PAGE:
Was your cat rescued from an abusive situation, or found abandoned on the street? Perhaps your dog is a puppy mill survivor? Or a former racing Greyhound? Whatever ordeal your beloved pet endured before finding you, his rescue and adoption is the best kind of happily-ever-after.
In honor of Prevention of Cruelty to Animals Month (that’s April!), we’re pleased to announce our 2012 “I Saved My Pet!” Photo Contest. Furry, finned or feathered—all rescued or adopted animals can compete.
The top five winners—selected by ASPCA staff—will receive an ASPCA Fight Cruelty Kit and be featured on our website. Winners will be announced April 30. We can’t wait to see your pet’s prize-winning photo!
Decorations can be dangerous, especially Easter tinsel. Kitties love to nibble colorful plastic grass, which can lead to an obstructed digestive tract, severe vomiting and dehydration.
Baby chicks and rabbits are not Easter gifts. While these festive babies are adorable, resist the urge to buy; they grow up fast and often require specialized care! Thousands of ex-Easter bunnies and chicks are abandoned each year when their novelty wears off.
Guest blog post from Suzanne McMillan, ASPCA Director of Farm Animal Welfare
On March 22, a federal judge ruled that the U.S. Food and Drug Administration (FDA) must address the overuse of antibiotics in farm animals. The fact is, factory farms feed drugs like those in the penicillin family to animals even when they’re not sick. The drugs are used to speed up the animals’ growth and compensate for their unsanitary and overcrowded conditions, which are major breeding grounds for illnesses. Indeed, the same drugs that we take when we are sick are routinely fed to healthy animals!
The FDA Fails to Protect More than 30 years ago, the FDA first discovered the overuse of antibiotics creates drug-resistant bacteria that can spread to humans and cause hard-to-treat illnesses. So far, the FDA has failed to follow through on its findings. This new ruling will now require the FDA to withdraw its existing approvals for routinely using penicillins and tetracyclines on farm animals unless the farming industry provides evidence that their use does not threaten human health.
Did You Know…? Almost 80% of all antibiotics sold in the U.S. are fed to food animals. In addition to its impact on animal welfare, the misuse of antibiotics also affects our own lives. If we want to keep antibiotics working for us, we must keep industrial farms from abusing them. The ASPCA applauds this recent court decision—not only for human health, but also in hopes that it will help ensure cleaner, more humane living conditions for animals on farms.
Look who came to visit! Actress Amy Smart, currently starring in the HBO series Shameless, spent a few hours at our NYC offices on Monday helping launch the PetArmor® Protection Promise, a national flea and tick prevention awareness campaign that helps shelter pets in need. Now through May, anyone can participate by "liking" PetArmor on Facebook. For every "like" received, PetArmor will donate a dose of its bestselling flea and tick treatment (up to 20,000 doses) to the ASPCA or the shelter of the participant’s choice.
"As an animal rescue advocate and proud dog mom, I am so excited to be working with the ASPCA and PetArmor® on this wonderful campaign that supports a cause I care so deeply about," said Smart. "I encourage pet owners everywhere to participate in the Promise and help ensure all pets receive the protection they need."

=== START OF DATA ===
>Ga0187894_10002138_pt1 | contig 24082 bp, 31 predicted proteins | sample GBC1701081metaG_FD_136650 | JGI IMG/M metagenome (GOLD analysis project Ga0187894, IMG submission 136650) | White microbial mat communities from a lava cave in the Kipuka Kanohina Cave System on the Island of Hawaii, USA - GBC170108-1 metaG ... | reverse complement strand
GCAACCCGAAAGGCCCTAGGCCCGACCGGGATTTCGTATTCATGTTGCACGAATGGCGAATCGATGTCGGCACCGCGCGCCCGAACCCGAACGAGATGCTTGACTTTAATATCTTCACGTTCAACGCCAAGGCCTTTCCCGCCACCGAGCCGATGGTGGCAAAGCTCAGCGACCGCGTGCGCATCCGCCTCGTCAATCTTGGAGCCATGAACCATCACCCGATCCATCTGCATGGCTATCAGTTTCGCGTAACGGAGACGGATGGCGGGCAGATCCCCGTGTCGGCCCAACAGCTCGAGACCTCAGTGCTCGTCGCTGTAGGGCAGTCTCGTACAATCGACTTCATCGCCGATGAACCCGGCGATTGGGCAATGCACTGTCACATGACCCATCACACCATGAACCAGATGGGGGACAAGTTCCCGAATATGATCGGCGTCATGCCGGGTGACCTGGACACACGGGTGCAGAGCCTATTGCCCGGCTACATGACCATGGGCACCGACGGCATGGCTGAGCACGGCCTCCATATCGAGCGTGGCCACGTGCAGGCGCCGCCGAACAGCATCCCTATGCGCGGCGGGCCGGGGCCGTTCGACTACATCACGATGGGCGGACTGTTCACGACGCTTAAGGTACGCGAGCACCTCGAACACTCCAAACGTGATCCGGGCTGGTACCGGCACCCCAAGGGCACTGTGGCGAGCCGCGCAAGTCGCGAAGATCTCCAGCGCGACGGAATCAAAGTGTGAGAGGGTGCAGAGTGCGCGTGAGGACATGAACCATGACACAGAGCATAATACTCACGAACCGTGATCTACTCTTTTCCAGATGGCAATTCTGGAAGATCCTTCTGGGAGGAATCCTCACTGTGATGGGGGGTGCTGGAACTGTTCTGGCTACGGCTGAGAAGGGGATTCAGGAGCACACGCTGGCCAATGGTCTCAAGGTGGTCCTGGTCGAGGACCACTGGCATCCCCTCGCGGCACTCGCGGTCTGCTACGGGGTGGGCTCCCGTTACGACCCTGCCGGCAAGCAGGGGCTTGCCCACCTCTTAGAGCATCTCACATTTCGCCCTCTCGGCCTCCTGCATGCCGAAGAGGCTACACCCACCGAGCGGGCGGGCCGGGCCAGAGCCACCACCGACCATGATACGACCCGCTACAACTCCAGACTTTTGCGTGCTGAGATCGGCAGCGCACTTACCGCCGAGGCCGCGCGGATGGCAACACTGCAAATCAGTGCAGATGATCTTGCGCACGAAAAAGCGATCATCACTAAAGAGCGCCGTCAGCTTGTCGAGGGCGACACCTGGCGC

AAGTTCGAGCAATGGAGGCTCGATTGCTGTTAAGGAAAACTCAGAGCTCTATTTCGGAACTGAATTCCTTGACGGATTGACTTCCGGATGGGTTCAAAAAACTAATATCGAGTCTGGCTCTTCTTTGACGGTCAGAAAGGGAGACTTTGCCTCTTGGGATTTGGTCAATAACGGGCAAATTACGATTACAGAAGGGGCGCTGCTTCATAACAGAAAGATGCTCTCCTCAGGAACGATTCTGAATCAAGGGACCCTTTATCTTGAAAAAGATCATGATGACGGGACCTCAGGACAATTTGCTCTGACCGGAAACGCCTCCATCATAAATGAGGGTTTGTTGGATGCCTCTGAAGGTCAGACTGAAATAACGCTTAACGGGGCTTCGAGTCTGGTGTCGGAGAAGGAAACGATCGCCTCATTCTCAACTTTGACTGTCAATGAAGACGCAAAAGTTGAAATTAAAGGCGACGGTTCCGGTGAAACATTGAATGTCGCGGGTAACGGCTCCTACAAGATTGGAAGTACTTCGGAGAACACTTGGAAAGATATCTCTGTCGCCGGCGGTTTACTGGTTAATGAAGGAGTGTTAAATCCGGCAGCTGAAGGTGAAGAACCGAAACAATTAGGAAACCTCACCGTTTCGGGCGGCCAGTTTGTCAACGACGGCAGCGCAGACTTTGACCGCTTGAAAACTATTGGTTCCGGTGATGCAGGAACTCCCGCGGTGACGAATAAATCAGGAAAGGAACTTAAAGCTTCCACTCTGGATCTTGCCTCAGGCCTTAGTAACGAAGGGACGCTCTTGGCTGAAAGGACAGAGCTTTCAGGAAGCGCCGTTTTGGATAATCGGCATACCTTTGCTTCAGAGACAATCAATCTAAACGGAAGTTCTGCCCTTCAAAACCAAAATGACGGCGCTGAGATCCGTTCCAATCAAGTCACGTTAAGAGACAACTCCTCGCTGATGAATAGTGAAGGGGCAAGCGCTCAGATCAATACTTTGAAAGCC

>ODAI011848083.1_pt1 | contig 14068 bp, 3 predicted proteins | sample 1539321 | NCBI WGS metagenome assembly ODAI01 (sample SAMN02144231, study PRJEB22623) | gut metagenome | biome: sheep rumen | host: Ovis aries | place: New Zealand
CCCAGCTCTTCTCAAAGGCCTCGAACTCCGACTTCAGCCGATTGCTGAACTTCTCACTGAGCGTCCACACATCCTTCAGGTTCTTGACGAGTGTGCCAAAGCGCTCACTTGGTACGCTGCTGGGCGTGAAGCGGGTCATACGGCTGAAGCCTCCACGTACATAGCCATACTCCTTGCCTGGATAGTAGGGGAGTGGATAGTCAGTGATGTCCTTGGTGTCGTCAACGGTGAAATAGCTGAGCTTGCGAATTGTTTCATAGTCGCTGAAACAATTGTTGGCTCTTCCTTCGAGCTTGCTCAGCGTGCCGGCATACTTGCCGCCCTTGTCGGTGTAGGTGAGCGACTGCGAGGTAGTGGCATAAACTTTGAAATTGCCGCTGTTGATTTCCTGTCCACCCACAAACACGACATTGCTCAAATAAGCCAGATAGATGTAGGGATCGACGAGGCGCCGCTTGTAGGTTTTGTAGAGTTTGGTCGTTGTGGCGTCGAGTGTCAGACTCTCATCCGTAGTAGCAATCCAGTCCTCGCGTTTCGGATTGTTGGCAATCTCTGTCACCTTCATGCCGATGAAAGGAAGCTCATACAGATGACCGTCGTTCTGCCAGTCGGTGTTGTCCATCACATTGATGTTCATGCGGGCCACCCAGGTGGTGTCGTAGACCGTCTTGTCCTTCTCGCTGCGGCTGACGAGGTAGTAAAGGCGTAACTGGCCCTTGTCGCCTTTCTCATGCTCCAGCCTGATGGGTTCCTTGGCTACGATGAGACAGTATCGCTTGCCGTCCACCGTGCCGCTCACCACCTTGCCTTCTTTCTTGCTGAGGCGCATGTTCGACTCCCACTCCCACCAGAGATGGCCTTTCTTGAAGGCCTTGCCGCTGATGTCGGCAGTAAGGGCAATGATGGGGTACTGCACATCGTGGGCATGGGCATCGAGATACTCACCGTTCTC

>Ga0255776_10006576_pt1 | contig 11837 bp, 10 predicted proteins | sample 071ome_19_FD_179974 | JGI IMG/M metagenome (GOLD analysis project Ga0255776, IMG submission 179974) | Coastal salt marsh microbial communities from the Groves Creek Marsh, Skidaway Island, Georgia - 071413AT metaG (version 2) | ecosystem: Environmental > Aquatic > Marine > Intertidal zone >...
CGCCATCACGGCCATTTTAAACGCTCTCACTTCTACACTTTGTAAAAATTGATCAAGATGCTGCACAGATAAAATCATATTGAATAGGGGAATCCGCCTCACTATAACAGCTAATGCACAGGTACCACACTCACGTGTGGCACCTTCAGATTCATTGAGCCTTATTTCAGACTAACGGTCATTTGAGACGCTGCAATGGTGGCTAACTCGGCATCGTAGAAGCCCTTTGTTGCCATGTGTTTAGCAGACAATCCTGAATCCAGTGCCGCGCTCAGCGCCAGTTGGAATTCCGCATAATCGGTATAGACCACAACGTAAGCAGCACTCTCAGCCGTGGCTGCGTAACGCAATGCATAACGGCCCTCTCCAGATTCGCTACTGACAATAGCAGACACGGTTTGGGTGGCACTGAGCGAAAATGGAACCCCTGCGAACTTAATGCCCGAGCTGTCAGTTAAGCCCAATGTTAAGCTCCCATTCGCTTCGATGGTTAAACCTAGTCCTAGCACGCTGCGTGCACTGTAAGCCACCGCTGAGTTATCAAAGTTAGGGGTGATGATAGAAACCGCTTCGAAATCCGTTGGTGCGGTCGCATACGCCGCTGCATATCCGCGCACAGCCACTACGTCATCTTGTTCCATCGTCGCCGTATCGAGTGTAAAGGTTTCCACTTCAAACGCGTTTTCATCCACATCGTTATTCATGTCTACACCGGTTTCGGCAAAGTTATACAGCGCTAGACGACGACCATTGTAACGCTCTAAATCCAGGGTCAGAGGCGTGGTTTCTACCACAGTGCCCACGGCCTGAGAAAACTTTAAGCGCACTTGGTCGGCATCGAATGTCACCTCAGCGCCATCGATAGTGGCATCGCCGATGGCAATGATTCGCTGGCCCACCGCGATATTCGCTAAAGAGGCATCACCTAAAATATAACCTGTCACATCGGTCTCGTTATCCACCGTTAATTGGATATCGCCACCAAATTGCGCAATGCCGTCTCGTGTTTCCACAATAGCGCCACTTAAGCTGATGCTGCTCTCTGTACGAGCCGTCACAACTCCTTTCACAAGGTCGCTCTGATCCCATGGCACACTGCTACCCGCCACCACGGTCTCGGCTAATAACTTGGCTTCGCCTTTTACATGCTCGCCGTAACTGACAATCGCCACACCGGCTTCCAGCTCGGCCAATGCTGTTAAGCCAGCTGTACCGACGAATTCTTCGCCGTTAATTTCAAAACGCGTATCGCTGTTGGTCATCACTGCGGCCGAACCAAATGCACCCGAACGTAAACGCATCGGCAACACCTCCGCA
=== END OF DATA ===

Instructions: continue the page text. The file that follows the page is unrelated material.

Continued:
Guest blog post from Nancy Perry, Senior Vice President of ASPCA Government Relations.
Did you know that the U.S. Bureau of Land Management (BLM) is the federal agency in charge of protecting our country’s wild horses and burros? Enacted more than 40 years ago, the Wild Free-Roaming Horses and Burros Act states that the federal government is required to protect wild horses while balancing their presence on rangelands with commercial activities of humans and the needs of other wildlife.
Unfortunately, in the 40 years that the BLM has been managing our wild horses, we have seen a continuous cycle of roundups and removals with little regard for the welfare of these living creatures.
Taking Action on Capitol Hill I was recently invited to testify before the U.S. House Appropriations Subcommittee on the Interior and the Environment to discuss the importance of protecting wild horses.
My testimony focused on four main requests. We asked the committee to 1) reinstate language to prevent the sale for slaughter and mass euthanasia of wild horses, 2) prohibit removal of more horses and burros than can be adopted, 3) prioritize on-range management of wild horses and burros, and 4) require the swift creation of standard operating procedures for humane, transparent roundups, if any are to occur.
As I spoke to the committee, I could see their obvious disgust at the descriptions I provided of recent roundups, during which: - Foals were forced to run extreme distances, losing their hooves. - Horses were driven to physical exhaustion. - Horses and burros were physically assaulted with helicopter skids. - Electric prods were used on wild horses by BLM staff or contractors. - Horses were kicked and beaten with lunge whips. - Metal gates and panels were slammed into horses. - Horses' tails were twisted and pulled during loading.
Looking Ahead Congress oversees federal agencies to ensure that government services are delivered appropriately and fairly, and it can direct agencies like the BLM to reform programs that are not working as they should. The BLM has indicated a willingness to examine parts of its wild horse program and we hope they will work with us to make needed changes.
For now, we are encouraged that both the BLM and Congress are open to input from the ASPCA and other animal protection organizations regarding the plight of these majestic animals.